La Mesa teenager takes inspiration from her own life in short film about mental health among young Asian Americans

She thought her dream of making movies was behind her, so Mikayla Kim found a new one focusing on a career in mental health.

But the San Diego Asian Film Festival‘s Voice coil program for high school filmmakers allowed her to combine these two dreams and make them come true with her first official film, “Covered. “Her nine-minute short features the voices of other young Asian Americans discussing how their upbringing has influenced their relationship with mental health.

“I chose to focus on mental health mainly because of how triggering this topic is for me. It made me realize how stigmatized mental health is within immigrant households, because I am always very uncomfortable talking about my past, with my family, ”she says. “I wanted to explore if other members of the Asian community felt the same, and I continued to create an emotional outlet and a safe space for individuals to share their struggles after years of possibly suffering in silence.”

The annual film festival is in its 22nd year, showcasing more than 130 films from more than 20 countries, in 30 languages. Screenings take place at the UltraStar Mission Valley, the Museum of Photographic Arts in Balboa Park and the Angelika Film Center in Carmel Valley. Tickets range from $ 12 to $ 295, with discounts for students, seniors, military, and members of the Pacific Arts Movement. The shorts from the Reel Voices program will be screened Sunday noon at the UltraStar in Mission Valley.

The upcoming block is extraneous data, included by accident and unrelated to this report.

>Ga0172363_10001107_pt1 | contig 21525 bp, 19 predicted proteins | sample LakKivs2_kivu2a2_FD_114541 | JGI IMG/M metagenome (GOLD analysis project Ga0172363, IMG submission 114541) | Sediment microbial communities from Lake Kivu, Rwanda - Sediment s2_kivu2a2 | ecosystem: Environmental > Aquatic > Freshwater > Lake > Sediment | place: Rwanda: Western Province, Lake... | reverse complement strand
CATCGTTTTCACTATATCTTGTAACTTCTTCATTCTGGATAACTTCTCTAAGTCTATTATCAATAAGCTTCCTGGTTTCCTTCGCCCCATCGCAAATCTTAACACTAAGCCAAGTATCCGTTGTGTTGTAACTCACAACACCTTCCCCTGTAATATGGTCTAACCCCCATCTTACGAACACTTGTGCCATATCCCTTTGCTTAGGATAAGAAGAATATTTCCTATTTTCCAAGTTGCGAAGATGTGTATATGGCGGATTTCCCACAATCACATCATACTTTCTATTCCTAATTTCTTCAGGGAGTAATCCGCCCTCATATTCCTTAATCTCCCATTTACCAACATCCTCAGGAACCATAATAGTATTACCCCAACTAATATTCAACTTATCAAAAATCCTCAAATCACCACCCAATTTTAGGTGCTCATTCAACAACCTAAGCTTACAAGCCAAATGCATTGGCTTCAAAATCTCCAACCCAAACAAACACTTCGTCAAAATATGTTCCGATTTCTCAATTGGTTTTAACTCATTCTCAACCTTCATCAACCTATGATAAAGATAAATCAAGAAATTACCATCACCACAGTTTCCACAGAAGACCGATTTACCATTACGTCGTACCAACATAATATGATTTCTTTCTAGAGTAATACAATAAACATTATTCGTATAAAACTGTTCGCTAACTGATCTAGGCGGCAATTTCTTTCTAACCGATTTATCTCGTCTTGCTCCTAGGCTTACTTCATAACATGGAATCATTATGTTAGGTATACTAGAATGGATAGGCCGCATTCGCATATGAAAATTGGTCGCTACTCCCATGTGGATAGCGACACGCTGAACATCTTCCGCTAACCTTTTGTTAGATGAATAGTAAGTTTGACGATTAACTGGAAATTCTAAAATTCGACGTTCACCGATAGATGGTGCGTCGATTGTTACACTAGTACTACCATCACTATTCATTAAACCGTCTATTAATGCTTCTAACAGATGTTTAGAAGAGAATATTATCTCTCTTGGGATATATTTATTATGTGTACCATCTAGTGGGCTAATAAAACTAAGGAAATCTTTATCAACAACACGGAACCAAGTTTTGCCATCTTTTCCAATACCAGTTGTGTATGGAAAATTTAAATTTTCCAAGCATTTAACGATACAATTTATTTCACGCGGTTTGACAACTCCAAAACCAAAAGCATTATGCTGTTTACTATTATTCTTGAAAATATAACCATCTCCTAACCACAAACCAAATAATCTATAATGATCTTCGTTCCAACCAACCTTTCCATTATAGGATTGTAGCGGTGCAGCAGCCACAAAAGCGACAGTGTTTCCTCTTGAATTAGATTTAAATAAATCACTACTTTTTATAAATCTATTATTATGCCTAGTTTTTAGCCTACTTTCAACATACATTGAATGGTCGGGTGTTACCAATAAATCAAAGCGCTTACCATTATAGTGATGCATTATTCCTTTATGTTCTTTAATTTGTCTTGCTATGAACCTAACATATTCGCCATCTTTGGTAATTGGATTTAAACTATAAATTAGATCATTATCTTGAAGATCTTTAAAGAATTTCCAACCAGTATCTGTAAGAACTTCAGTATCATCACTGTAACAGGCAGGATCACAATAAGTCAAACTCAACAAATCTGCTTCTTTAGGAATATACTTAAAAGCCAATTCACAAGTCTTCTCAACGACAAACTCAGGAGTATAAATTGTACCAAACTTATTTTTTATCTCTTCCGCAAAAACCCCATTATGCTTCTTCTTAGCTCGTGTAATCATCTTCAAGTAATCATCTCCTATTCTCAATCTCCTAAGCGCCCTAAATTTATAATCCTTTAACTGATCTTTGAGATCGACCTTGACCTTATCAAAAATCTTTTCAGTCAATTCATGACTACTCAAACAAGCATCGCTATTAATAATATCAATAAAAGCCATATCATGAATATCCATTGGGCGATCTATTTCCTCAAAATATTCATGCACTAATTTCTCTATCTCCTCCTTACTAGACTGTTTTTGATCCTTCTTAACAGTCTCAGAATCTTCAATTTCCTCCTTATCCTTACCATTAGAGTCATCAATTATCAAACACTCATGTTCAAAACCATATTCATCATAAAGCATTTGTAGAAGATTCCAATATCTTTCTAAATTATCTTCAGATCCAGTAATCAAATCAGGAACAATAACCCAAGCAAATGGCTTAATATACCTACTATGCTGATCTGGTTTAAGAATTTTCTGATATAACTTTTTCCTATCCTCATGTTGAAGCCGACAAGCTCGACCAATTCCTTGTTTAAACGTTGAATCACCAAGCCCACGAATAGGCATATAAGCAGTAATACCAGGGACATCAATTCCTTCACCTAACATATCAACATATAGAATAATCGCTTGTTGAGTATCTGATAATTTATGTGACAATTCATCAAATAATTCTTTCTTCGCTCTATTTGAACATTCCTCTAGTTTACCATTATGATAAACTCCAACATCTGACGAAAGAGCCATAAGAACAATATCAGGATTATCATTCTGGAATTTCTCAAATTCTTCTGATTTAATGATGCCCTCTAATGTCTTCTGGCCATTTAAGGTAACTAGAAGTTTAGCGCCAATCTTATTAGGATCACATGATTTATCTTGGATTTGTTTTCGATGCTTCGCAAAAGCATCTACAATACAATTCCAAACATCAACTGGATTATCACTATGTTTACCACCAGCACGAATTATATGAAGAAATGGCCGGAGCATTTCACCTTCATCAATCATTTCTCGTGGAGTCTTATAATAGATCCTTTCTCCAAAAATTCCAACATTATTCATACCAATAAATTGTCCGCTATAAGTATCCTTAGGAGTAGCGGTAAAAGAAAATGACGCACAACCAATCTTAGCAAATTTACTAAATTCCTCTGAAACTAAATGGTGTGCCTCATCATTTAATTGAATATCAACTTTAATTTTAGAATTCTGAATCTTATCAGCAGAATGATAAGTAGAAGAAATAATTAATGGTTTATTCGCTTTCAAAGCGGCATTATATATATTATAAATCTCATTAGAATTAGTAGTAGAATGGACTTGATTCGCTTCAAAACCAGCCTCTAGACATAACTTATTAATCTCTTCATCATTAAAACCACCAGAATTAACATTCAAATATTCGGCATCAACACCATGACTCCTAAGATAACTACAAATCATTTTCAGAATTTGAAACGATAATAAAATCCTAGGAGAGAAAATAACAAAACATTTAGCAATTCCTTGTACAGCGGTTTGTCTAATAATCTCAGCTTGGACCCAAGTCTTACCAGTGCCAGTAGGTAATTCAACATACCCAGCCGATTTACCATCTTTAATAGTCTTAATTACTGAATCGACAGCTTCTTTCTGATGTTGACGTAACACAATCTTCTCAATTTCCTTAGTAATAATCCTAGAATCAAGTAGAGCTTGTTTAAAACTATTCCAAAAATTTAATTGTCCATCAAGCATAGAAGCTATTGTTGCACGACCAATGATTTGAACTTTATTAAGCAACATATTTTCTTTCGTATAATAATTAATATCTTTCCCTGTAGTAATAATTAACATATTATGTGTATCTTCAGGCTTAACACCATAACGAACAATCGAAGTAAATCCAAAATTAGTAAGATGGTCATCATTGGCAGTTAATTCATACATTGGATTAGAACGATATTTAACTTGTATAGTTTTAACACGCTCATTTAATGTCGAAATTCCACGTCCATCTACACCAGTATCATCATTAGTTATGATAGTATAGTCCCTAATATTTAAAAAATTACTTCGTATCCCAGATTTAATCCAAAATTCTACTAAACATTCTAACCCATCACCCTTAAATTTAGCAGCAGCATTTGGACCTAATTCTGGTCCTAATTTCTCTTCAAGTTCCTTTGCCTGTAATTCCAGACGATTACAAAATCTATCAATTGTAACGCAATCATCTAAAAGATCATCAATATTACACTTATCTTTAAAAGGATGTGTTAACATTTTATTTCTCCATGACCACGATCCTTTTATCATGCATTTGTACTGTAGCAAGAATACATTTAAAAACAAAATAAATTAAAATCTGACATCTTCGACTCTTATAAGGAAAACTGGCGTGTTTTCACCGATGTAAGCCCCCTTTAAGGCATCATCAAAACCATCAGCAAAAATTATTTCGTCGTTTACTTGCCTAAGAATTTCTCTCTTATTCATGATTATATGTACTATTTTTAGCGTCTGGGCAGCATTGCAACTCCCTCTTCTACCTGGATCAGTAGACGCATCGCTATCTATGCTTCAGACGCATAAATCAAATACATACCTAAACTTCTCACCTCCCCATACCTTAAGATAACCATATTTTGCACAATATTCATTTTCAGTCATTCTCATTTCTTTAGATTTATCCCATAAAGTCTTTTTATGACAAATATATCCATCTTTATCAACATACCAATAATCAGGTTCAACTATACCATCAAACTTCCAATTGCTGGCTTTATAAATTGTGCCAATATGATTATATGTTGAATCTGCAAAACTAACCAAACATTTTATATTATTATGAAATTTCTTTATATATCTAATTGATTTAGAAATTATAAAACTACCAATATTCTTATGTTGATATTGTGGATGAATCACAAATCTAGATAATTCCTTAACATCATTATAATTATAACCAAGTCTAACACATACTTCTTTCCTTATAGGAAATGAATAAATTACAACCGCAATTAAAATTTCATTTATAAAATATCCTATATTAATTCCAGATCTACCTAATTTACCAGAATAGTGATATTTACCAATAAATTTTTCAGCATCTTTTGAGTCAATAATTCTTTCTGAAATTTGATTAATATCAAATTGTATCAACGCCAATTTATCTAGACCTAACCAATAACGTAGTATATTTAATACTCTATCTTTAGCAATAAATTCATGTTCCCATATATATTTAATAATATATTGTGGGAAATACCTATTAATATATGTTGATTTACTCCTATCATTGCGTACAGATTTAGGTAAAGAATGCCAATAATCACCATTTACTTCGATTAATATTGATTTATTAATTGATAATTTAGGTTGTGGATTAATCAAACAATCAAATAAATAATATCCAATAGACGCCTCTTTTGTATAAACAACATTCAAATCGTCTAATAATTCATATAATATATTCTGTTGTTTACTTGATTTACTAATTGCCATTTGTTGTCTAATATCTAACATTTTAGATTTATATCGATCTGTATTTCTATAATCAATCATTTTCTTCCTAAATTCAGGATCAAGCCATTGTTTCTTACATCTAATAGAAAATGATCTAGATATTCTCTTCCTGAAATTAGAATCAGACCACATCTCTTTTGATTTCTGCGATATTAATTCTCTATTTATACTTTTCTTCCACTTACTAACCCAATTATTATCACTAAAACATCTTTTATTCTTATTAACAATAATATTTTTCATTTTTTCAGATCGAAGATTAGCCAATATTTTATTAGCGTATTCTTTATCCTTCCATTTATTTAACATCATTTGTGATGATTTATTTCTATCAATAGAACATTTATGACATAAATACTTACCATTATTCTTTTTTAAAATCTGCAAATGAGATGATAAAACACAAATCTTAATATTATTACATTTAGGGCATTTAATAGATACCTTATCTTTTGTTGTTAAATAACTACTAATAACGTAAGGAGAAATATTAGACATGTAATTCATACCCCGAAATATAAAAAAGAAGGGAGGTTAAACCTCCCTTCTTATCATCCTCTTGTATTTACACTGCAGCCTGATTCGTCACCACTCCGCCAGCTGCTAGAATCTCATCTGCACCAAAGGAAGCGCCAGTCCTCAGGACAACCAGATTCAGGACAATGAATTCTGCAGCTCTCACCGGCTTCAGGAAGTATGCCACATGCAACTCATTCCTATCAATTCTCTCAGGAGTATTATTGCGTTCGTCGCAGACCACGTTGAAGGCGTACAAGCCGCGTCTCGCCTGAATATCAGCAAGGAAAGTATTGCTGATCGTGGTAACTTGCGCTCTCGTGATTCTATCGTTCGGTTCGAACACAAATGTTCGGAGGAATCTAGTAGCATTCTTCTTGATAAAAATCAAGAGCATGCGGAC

Kim, 17, is in her final year at Helix Charter High School and lives in La Mesa with her family and “two of the best 4 year old pit bulls I could have asked for.” She took the time to talk about her film debut and her own journey with mental health.

Question: Tell us about “cloudy sky”.

A: “Overcast” is approximately nine minutes long and is a documentary-style short film featuring young Asian Americans who explain how parenthood plays an important role in education and their relationship to mental health, while also addressing the realities of growth in an immigrant. Housework. This was motivated by my personal experience with mental health, growing up in an immigrant home, which made me wonder if there were other young people facing similar experiences.

I started working on the film in the first week of June this year and made a lot of progress pretty quickly since I already knew I wanted to focus on mental health. I finished my film in about 10 weeks, per the program deadline, although it would have been nice to have more time to work on it. I am however happy with the end result and had a wonderful time working alongside my peers and mentors on the program. They were all so genuine and kind the entire time we worked together. I’m sad it must have ended so quickly.